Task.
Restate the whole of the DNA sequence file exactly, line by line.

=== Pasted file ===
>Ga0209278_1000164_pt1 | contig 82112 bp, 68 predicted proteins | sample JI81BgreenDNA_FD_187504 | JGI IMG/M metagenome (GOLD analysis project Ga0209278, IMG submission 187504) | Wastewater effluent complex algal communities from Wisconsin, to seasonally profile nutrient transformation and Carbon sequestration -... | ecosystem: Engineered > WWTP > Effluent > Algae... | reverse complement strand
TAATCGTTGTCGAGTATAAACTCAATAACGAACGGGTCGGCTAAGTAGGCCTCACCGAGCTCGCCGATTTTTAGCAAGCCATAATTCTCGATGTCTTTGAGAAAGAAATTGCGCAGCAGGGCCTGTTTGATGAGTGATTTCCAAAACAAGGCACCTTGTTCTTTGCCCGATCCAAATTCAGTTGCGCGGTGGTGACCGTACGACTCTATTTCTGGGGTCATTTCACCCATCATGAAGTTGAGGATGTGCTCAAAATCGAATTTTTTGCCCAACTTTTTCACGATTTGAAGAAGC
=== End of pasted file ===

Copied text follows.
>Ga0209278_1000164_pt1 | contig 82112 bp, 68 predicted proteins | sample JI81BgreenDNA_FD_187504 | JGI IMG/M metagenome (GOLD analysis project Ga0209278, IMG submission 187504) | Wastewater effluent complex algal communities from Wisconsin, to seasonally profile nutrient transformation and Carbon sequestration -... | ecosystem: Engineered > WWTP > Effluent > Algae... | reverse complement strand
TAATCGTTGTCGAGTATAAACTCAATAACGAACGGGTCGGCTAAGTAGGCCTCACCGAGCTCGCCGATTTTTAGCAAGCCATAATTCTCGATGTCTTTGAGAAAGAAATTGCGCAGCAGGGCCTGTTTGATGAGTGATTTCCAAAACAAGGCACCTTGTTCTTTGCCCGATCCAAATTCAGTTGCGCGGTGGTGACCGTACGACTCTATTTCTGGGGTCATTTCACCCATCATGAAGTTGAGGATGTGCTCAAAATCGAATTTTTTGCCCAACTTTTTCACGATTTGAAGAAGC